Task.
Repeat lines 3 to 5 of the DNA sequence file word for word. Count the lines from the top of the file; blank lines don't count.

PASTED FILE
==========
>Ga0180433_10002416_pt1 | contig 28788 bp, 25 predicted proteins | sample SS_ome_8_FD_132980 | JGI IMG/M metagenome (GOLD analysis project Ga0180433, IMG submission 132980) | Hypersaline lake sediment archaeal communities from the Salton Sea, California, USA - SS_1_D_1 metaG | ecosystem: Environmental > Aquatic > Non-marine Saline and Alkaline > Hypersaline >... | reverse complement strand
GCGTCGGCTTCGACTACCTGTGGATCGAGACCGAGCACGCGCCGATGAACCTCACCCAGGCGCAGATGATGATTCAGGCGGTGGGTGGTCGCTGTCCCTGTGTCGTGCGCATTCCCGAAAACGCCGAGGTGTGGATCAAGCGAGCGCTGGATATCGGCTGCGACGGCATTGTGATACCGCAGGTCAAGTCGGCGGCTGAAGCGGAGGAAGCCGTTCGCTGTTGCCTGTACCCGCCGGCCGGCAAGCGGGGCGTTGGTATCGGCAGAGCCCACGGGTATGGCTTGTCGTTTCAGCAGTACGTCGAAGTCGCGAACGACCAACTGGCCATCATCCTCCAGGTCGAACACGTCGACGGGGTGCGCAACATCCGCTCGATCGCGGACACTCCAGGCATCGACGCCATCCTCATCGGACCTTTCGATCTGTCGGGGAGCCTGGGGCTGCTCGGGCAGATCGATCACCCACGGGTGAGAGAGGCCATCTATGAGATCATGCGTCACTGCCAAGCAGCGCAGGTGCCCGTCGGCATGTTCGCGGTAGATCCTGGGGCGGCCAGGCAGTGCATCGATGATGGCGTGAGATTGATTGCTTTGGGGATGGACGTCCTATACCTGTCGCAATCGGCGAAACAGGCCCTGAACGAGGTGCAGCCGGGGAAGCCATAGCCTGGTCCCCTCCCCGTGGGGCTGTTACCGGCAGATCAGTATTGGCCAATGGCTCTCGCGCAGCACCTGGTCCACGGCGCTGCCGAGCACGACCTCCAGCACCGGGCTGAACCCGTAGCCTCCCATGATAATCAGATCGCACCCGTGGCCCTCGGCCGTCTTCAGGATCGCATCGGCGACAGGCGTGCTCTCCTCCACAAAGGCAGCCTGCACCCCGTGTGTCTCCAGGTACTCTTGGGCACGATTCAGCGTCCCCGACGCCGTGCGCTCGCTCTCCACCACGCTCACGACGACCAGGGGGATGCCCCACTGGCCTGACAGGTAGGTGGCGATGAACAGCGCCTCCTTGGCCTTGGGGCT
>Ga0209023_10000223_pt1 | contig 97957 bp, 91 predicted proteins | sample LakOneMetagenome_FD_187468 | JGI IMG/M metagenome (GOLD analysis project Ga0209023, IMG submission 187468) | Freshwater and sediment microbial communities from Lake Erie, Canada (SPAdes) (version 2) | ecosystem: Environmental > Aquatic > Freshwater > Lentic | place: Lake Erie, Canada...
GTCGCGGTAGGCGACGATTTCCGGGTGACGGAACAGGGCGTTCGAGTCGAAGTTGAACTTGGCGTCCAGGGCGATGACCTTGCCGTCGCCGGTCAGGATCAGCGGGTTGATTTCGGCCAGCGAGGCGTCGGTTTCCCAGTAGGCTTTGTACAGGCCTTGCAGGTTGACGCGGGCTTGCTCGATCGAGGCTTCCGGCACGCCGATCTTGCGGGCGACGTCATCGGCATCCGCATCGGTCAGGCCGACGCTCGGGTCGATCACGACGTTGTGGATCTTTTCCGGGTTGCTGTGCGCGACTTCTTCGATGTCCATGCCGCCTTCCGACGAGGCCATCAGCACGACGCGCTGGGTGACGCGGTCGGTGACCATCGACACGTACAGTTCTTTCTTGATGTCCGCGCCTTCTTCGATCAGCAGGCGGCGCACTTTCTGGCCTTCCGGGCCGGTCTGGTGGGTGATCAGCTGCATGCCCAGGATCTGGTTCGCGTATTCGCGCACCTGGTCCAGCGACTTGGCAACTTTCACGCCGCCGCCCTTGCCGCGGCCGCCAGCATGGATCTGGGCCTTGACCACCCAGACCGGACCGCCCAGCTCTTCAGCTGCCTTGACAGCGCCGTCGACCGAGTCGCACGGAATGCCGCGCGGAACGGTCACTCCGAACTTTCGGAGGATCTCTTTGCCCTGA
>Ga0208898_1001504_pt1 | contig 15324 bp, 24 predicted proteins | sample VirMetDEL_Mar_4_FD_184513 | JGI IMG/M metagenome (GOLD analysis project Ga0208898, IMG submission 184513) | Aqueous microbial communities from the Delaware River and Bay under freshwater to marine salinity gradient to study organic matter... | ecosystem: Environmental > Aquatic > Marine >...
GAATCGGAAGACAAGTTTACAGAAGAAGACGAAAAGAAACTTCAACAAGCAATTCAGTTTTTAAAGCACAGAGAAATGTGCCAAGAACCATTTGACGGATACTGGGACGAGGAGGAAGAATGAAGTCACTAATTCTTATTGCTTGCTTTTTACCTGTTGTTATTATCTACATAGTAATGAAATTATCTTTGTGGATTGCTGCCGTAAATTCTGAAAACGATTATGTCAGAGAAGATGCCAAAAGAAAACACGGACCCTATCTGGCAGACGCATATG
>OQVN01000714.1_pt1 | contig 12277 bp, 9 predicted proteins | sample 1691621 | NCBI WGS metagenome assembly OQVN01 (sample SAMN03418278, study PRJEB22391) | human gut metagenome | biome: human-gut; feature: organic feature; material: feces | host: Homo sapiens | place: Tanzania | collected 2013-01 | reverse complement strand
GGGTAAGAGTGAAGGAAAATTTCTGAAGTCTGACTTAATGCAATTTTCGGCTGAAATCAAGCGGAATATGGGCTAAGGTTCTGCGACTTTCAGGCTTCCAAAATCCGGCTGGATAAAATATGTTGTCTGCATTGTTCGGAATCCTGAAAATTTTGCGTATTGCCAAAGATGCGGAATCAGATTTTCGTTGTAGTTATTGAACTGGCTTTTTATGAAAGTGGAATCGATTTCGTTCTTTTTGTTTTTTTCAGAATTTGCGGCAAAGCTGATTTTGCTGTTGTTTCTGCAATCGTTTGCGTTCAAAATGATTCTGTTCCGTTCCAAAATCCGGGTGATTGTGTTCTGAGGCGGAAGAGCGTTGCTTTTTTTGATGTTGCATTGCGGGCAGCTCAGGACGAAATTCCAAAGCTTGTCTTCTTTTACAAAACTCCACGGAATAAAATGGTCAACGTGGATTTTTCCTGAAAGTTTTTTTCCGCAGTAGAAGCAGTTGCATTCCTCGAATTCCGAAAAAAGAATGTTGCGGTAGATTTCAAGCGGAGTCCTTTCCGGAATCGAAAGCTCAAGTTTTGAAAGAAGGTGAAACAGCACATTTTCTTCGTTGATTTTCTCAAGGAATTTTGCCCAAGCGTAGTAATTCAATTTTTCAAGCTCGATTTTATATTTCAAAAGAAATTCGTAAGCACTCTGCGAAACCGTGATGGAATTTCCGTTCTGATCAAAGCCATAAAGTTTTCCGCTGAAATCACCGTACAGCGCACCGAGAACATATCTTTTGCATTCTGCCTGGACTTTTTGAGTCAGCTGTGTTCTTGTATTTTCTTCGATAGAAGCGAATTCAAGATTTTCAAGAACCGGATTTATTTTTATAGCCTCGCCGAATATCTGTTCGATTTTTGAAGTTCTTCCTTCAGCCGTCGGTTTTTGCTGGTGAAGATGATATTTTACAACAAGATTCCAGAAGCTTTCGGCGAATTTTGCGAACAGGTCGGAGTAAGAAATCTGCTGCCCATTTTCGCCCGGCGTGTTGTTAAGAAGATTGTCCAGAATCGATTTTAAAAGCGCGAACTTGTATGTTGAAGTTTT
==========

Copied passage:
>Ga0209023_10000223_pt1 | contig 97957 bp, 91 predicted proteins | sample LakOneMetagenome_FD_187468 | JGI IMG/M metagenome (GOLD analysis project Ga0209023, IMG submission 187468) | Freshwater and sediment microbial communities from Lake Erie, Canada (SPAdes) (version 2) | ecosystem: Environmental > Aquatic > Freshwater > Lentic | place: Lake Erie, Canada...
GTCGCGGTAGGCGACGATTTCCGGGTGACGGAACAGGGCGTTCGAGTCGAAGTTGAACTTGGCGTCCAGGGCGATGACCTTGCCGTCGCCGGTCAGGATCAGCGGGTTGATTTCGGCCAGCGAGGCGTCGGTTTCCCAGTAGGCTTTGTACAGGCCTTGCAGGTTGACGCGGGCTTGCTCGATCGAGGCTTCCGGCACGCCGATCTTGCGGGCGACGTCATCGGCATCCGCATCGGTCAGGCCGACGCTCGGGTCGATCACGACGTTGTGGATCTTTTCCGGGTTGCTGTGCGCGACTTCTTCGATGTCCATGCCGCCTTCCGACGAGGCCATCAGCACGACGCGCTGGGTGACGCGGTCGGTGACCATCGACACGTACAGTTCTTTCTTGATGTCCGCGCCTTCTTCGATCAGCAGGCGGCGCACTTTCTGGCCTTCCGGGCCGGTCTGGTGGGTGATCAGCTGCATGCCCAGGATCTGGTTCGCGTATTCGCGCACCTGGTCCAGCGACTTGGCAACTTTCACGCCGCCGCCCTTGCCGCGGCCGCCAGCATGGATCTGGGCCTTGACCACCCAGACCGGACCGCCCAGCTCTTCAGCTGCCTTGACAGCGCCGTCGACCGAGTCGCACGGAATGCCGCGCGGAACGGTCACTCCGAACTTTCGGAGGATCTCTTTGCCCTGA
>Ga0208898_1001504_pt1 | contig 15324 bp, 24 predicted proteins | sample VirMetDEL_Mar_4_FD_184513 | JGI IMG/M metagenome (GOLD analysis project Ga0208898, IMG submission 184513) | Aqueous microbial communities from the Delaware River and Bay under freshwater to marine salinity gradient to study organic matter... | ecosystem: Environmental > Aquatic > Marine >...